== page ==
Let Go of Stress Using Your Therapeutic Tremor With Nkem Ndefo
Do you feel overworked and stressed out?
Do you know you can release some of that tension just be shaking it off?
Learn to let go of stress just by shaking it off! Nkem Ndefo taught me how to activate my “therapeutic tremor” by teaching me about TRE, which stands for Tension Release Exercise.
It’s amazing! Check out the video below of myself getting my shake on using TRE.
Nkem is a former nurse-midwife who started her career in public health working with the disadvantaged. She describes her career as a journey to solve the problem of chronic stress and trauma for us all. That’s a huge goal!
(Picture: Ella Byworth for Metro.co.uk)
Those who are presented with the term post-traumatic stress disorder – or PTSD – will often think of shellshocked soldiers, traumatised by events they went through on the battlefield.
This is certainly a common cause of the condition and one that’s currently being acted out in Australian soap Home And Away.
However, it’s not just people who have been at war who suffer the condition.
Those who have been sexually abused, gone through domestic violence, experienced neglect as a child, had a near-death situation or just seen something they found terrifying can begin experiencing elements of PTSD.
First Minister announces ‘root and branch’ review
First minister, Nicola Sturgeon, announced this ‘root and branch’ review of the care system so that we can get it right for the most vulnerable children and young people in Scotland.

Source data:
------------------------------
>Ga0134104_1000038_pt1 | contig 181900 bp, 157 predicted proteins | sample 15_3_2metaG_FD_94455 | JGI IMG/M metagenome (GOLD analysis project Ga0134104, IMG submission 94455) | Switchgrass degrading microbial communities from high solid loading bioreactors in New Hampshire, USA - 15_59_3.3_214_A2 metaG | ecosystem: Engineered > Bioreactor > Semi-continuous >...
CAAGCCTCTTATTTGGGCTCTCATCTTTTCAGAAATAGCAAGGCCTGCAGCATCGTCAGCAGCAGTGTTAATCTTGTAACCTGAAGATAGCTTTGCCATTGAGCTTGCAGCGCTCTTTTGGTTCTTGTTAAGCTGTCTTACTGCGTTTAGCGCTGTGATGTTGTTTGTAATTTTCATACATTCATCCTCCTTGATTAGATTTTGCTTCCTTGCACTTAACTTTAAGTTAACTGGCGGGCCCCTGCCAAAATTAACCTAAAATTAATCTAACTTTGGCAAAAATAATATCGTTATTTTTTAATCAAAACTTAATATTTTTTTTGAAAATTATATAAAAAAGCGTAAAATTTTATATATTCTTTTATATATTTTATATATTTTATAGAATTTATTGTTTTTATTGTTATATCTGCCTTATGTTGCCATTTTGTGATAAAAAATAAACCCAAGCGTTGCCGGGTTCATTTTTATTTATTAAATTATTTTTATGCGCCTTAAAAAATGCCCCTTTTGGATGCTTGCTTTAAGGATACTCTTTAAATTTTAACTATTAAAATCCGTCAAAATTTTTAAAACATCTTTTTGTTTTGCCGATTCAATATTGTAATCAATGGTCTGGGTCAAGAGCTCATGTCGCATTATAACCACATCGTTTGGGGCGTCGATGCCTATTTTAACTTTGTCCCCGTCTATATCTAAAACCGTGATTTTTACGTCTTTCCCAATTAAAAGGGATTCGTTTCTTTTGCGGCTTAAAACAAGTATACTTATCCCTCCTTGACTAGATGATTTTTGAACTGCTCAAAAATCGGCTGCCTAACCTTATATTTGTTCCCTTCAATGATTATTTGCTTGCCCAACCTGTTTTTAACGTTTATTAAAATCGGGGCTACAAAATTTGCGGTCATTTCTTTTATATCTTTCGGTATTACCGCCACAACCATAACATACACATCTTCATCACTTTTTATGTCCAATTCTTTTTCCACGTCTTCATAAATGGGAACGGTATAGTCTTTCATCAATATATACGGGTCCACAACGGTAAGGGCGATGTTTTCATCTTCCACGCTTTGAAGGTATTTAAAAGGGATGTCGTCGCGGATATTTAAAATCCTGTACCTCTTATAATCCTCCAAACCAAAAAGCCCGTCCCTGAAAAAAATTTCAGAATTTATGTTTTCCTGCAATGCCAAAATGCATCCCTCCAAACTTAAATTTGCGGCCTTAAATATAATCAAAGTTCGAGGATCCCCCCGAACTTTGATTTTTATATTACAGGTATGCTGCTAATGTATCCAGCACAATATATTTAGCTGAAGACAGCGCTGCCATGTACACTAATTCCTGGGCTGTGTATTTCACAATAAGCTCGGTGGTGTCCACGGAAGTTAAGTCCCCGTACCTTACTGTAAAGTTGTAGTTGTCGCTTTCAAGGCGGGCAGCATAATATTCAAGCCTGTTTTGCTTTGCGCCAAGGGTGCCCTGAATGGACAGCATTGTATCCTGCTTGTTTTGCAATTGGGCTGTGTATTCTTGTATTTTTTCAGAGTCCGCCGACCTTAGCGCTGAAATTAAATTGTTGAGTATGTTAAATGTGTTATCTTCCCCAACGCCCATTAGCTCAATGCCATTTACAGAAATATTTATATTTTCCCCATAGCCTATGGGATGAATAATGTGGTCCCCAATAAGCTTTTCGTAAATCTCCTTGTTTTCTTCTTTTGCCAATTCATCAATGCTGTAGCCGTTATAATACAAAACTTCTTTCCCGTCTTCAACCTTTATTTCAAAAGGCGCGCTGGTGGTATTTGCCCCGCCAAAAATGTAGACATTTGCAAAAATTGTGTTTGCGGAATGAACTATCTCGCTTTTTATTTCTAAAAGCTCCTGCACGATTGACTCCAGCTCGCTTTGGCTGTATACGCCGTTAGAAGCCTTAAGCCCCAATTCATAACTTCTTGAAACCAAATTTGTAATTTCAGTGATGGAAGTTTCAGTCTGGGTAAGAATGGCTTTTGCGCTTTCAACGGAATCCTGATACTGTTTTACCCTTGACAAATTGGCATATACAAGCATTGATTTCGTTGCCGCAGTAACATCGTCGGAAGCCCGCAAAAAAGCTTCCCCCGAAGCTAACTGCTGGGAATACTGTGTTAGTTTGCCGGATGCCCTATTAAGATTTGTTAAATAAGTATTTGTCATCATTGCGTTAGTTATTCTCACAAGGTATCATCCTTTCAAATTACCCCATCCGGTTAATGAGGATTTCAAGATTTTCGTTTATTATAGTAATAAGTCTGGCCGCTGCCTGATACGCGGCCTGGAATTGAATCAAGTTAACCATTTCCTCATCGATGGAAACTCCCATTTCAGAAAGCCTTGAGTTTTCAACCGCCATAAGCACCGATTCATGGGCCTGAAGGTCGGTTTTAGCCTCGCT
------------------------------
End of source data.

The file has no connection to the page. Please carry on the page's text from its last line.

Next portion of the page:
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“SEE this fist? You should have been watching the other one!”
My father used to have a game where he would hold up a clenched fist and say, see this hand? Watch this,” and as we watched the hand, he would then bring the other hand up to punch us (gently) on the chin – his message being that it is not the hand being waved in your face you have to watch but the other one coming in with the knock out blow.
The likelihood of an unexpected blow was one lesson he was keen to pass on to us – or to remind himself of. It is one I often forget as I realise I have been watching the wrong fist just before being sideswiped from the other direction.
Picture: Sophie Mutevelian/BBC
By Nushra Mansuri, professional officer at the British Association of Social Workers
Watching the harrowing BBC drama series ‘Three Girls’ hit a raw nerve for me. In the late nineties, I worked for a third sector organisation and supported young women and girls who were homeless or in a housing crisis – many of whom were fleeing child sexual exploitation. A lot of the work focused on advocating to children’s social care, housing providers, education, police, health and many other services on their behalf.
Director of the Baltimore City Department of Social Services tells you just about everything you need to know about child welfare and foster care in America
Social work practice with families is becoming increasingly about mutual distrust and fear, says Maggie Mellon
by Maggie Mellon, BASW Vice Chair
I believe that suspicion of parents and of families has become corrosive, and is distorting the values of our profession.
For the last 20 plus years the number of investigations or assessments into families suspected of child abuse has climbed steadily upwards and now accounts for one in 20 families in England and Wales.